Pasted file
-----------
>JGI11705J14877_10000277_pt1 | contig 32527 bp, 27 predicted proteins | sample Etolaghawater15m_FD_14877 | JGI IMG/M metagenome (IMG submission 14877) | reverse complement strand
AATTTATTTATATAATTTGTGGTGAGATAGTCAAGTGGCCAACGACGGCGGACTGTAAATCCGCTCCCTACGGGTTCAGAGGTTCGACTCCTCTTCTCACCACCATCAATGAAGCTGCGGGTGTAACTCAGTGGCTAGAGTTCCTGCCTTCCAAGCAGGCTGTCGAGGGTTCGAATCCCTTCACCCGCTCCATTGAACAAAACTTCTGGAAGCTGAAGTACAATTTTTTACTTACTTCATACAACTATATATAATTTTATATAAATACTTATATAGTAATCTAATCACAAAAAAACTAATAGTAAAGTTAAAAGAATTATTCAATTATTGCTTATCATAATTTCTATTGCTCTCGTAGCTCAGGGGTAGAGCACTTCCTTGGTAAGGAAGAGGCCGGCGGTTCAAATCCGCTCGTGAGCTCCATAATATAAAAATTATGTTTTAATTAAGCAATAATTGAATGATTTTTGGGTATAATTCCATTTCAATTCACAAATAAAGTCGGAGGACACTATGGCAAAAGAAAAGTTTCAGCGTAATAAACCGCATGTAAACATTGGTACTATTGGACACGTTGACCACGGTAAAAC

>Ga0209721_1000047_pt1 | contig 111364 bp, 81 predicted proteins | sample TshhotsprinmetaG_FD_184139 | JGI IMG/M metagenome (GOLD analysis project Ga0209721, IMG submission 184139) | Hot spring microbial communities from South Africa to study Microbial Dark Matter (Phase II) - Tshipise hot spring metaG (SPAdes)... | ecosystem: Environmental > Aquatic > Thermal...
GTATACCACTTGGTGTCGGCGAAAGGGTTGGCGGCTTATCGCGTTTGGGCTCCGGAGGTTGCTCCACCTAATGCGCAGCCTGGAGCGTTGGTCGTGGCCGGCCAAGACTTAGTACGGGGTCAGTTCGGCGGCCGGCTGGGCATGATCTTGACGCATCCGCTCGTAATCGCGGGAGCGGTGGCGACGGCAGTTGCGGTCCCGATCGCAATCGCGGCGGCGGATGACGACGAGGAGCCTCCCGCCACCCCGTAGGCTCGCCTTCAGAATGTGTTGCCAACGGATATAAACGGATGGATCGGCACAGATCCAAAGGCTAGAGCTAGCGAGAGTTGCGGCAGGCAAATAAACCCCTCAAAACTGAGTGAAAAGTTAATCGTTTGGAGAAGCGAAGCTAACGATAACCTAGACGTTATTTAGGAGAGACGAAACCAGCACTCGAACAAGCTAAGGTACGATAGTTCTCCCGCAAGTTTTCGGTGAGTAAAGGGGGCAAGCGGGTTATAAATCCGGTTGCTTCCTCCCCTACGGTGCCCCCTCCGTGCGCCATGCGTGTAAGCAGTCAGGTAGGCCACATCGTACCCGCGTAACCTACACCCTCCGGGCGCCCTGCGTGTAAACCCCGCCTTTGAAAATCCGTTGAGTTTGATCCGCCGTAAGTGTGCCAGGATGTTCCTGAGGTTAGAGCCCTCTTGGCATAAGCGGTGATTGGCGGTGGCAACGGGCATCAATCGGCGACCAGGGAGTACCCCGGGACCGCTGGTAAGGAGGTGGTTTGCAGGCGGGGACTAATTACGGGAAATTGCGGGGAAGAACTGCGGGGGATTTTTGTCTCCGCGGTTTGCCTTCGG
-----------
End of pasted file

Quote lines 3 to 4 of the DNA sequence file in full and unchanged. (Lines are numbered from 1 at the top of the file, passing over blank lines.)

>Ga0209721_1000047_pt1 | contig 111364 bp, 81 predicted proteins | sample TshhotsprinmetaG_FD_184139 | JGI IMG/M metagenome (GOLD analysis project Ga0209721, IMG submission 184139) | Hot spring microbial communities from South Africa to study Microbial Dark Matter (Phase II) - Tshipise hot spring metaG (SPAdes)... | ecosystem: Environmental > Aquatic > Thermal...
GTATACCACTTGGTGTCGGCGAAAGGGTTGGCGGCTTATCGCGTTTGGGCTCCGGAGGTTGCTCCACCTAATGCGCAGCCTGGAGCGTTGGTCGTGGCCGGCCAAGACTTAGTACGGGGTCAGTTCGGCGGCCGGCTGGGCATGATCTTGACGCATCCGCTCGTAATCGCGGGAGCGGTGGCGACGGCAGTTGCGGTCCCGATCGCAATCGCGGCGGCGGATGACGACGAGGAGCCTCCCGCCACCCCGTAGGCTCGCCTTCAGAATGTGTTGCCAACGGATATAAACGGATGGATCGGCACAGATCCAAAGGCTAGAGCTAGCGAGAGTTGCGGCAGGCAAATAAACCCCTCAAAACTGAGTGAAAAGTTAATCGTTTGGAGAAGCGAAGCTAACGATAACCTAGACGTTATTTAGGAGAGACGAAACCAGCACTCGAACAAGCTAAGGTACGATAGTTCTCCCGCAAGTTTTCGGTGAGTAAAGGGGGCAAGCGGGTTATAAATCCGGTTGCTTCCTCCCCTACGGTGCCCCCTCCGTGCGCCATGCGTGTAAGCAGTCAGGTAGGCCACATCGTACCCGCGTAACCTACACCCTCCGGGCGCCCTGCGTGTAAACCCCGCCTTTGAAAATCCGTTGAGTTTGATCCGCCGTAAGTGTGCCAGGATGTTCCTGAGGTTAGAGCCCTCTTGGCATAAGCGGTGATTGGCGGTGGCAACGGGCATCAATCGGCGACCAGGGAGTACCCCGGGACCGCTGGTAAGGAGGTGGTTTGCAGGCGGGGACTAATTACGGGAAATTGCGGGGAAGAACTGCGGGGGATTTTTGTCTCCGCGGTTTGCCTTCGG